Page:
COL100: Introduction to Computer Science

Semester I, 2020-21

Course Description

COL100: Introduction to Computer Science is intended for all first-year B.Tech. students, whether or not they have prior experience with programming. The course addresses on the following issues:

  1. Problem formulation in a precise and concise fashion and independent of language considerations.
  2. The design of an algorithm from the problem specification — its correctness and analysis of its efficiency.
  3. The intermediate steps in the design of a program from an algorithm through a process of step-wise refinement. Language-dependent considerations may be used in this process, but not elsewhere.

The emphasis throughout the course is in the analysis required while designing correct and efficient algorithms. The course is intended to teach a student a systematic process of design, beginning with problem formulation from an informal specification, through convincing arguments to algorithms, the analysis of their correctness and efficiency, and finally arriving at programs through a process of step-wise refinement. A programming language bias is avoided and programs are developed in both imperative and functional styles.

The first half of the course introduces the functional model of computation, designing recursive and iterative processes, and programming with lists. The programming language used is Standard ML. The second half of the course introduces the basics of the imperative model of computation using the Python programming language. It further emphasizes data-directed programming with abstract data types and object-oriented programming.

References:

The primary reference for the course is the Introduction to Computing notes by Prof. Subhashis Banerjee and Prof. S. Arun-Kumar.

Other references:

Course Format

The course will be conducted in a “flipped classroom” format. Lectures will be provided as pre-recorded videos, posted in advance on Impartus (which is accessible via the course Moodle page).

The class hours (Monday & Thursday, 9:30–11:00 AM) will be used for interactive Q&A sessions with the instructors. These sessions will be conducted on Microsoft Teams with the help of additional instructors from the CSE faculty. We will briefly review the previous lectures, demonstrate example problems, and clear students’ doubts. Students are expected to have watched the lecture videos beforehand, and bring their questions related to the material.

The lab hours (Monday-Friday, 1:00–3:00 PM) will be used for programming practice. These will be conducted on Microsoft Teams and led by the TAs. Students are encouraged to take the help of the TAs whenever they have doubts or are not sure how to make progress.

Contact Us

There are two preferred modes of approaching the course staff: Piazza and email. We will follow up on your Piazza forum note or email message, and may schedule a meeting with you to resolve the issue.

Piazza: Please register yourself on this course’s Piazza forum using the access code circulated on the mailing list. Here you can ask questions to the staff as well as discuss the course material with other students. You can also post anonymously to the whole class, or send a message privately to only the course staff. Please make your post public (anonymously if you wish) unless your question is specific only to you or contains private information. This way other students who may have a similar doubt can also benefit from the answer.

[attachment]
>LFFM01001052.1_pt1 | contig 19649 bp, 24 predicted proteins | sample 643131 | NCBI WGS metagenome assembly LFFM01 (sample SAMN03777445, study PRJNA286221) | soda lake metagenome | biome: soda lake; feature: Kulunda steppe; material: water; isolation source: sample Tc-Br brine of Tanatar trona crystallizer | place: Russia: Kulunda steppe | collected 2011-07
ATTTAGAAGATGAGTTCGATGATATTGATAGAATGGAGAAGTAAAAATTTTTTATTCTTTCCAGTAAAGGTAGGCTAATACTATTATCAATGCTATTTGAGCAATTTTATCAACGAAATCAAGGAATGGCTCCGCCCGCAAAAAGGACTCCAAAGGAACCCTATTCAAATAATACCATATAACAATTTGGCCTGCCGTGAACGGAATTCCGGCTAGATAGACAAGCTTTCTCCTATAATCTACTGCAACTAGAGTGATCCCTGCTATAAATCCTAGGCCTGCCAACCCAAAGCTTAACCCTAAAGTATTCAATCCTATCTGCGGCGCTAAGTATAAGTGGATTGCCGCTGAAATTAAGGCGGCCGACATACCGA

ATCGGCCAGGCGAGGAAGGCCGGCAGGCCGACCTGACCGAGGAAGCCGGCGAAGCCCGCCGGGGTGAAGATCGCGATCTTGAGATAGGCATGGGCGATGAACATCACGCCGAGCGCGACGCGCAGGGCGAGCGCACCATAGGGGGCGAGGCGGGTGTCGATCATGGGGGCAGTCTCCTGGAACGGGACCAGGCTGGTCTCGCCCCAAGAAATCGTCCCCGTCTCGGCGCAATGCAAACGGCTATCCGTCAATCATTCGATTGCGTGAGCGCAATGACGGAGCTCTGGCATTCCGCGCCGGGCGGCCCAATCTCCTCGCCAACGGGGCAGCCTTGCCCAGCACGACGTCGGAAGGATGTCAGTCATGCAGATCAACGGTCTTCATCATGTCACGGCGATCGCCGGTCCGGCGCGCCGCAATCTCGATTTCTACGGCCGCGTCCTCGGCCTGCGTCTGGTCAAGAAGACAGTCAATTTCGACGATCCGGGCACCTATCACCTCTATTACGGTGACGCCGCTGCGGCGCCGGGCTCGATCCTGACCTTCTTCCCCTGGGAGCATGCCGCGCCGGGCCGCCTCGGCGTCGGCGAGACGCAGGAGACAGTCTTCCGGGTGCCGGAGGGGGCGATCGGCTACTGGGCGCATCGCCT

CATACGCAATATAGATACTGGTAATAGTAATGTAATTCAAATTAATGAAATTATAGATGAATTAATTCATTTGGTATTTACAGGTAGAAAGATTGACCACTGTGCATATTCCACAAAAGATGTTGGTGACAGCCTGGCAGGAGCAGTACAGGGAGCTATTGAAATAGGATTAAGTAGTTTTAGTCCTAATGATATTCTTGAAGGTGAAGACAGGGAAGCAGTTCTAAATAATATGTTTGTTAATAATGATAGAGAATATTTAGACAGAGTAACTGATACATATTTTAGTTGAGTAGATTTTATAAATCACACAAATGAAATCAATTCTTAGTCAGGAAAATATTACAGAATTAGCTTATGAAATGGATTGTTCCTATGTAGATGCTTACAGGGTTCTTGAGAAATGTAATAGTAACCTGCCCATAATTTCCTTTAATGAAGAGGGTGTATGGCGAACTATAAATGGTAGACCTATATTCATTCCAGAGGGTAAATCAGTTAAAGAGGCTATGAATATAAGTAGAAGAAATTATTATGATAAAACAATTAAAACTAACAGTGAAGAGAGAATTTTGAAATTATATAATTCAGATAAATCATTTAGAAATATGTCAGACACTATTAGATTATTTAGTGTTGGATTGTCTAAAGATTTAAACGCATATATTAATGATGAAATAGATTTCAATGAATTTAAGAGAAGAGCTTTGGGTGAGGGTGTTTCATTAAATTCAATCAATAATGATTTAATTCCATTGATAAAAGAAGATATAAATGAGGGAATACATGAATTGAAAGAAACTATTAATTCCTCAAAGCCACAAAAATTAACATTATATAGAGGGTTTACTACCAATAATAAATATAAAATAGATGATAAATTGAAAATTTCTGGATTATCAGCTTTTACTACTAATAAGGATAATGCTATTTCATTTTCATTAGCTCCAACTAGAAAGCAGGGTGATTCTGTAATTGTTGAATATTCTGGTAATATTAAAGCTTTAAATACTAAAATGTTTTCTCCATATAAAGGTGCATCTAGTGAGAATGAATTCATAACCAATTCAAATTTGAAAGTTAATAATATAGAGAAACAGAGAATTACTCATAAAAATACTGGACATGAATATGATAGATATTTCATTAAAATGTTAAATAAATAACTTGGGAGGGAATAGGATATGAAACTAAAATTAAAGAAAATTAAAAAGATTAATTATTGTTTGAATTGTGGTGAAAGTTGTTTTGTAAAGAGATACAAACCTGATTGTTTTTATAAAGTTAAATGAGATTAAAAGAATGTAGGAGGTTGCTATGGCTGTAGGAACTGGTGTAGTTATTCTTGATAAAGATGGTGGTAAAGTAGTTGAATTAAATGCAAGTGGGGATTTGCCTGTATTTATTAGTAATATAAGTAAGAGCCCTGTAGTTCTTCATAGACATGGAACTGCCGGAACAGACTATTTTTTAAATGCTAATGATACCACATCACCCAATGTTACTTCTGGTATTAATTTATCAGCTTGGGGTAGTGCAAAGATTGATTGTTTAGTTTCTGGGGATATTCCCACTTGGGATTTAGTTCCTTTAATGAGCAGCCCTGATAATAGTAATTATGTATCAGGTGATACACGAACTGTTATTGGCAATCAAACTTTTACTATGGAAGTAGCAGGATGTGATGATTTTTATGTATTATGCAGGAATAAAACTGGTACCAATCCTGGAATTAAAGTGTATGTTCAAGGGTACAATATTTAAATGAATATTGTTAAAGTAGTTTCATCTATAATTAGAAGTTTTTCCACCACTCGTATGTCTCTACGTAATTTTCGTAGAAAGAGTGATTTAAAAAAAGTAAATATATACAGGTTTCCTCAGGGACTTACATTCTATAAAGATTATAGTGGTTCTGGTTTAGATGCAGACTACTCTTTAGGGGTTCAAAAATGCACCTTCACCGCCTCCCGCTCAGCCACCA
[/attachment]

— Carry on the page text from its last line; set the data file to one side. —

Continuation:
Email: If for some reason you are unable to access Piazza, you can also send email to col100staff@cse.iitd.ac.in. Note that emails must be sent from your IITD email, otherwise they will bounce. Please avoid sending emails directly to the personal IDs of the instructors or TAs except in exceptional circumstances. All instructors and TAs are a part of the col100staff@cse email group and will receive all emails that you send to it. Before you email, please see the nice set of guidelines on email etiquette by Prof. Amitabha Bagchi: Guidelines for emailing a professor or TA.

Honour Code

  1. All students are expected to follow the highest ethical standards.

  2. Collaborations and verbal discussions about the course material and assignments are encouraged. For each assignment, the names of all others you collaborated with or took help from must be declared in your submission.

  3. However, you are required to write up all assignment solutions entirely on your own, except where group work is explicitly authorized. This means you must not take others’ code, solutions, or other work, nor show, give, or otherwise allow others to see your solutions.

  4. You are welcome to refer to books, papers, and internet resources. However, the source must be clearly cited if any part of the solution (or even an idea) is taken from such a source. Also, you must not directly copy-and-paste solutions from such sources into your assignment solutions.

  5. Allowing your work to be available or visible to other students, whether deliberately or by negligence, is academic misconduct and will invite the same penalty as copying from another student.

Evaluation

Grading breakdown (subject to change):

As per the Institute regulations, an A grade will be awarded only over 80%, and no student with less than 30% will be given a passing grade.

An I grade will be awarded only in the case of an illness during the major exam. A make-up exam will be scheduled at the earliest, and the I grade will be converted as soon as possible. However, please do your best to ensure that you do not break a leg or otherwise fall ill during examinations. Repeat examinations are harder by tradition.

Audit criteria: Earning marks equivalent to a B grade or better is required for audit pass.

Make-up tests: Make-up tests (minor or major exams only) will be given only when the student furnishes a valid documentation of illness for a period including the day of the exam.

Late policy: TBA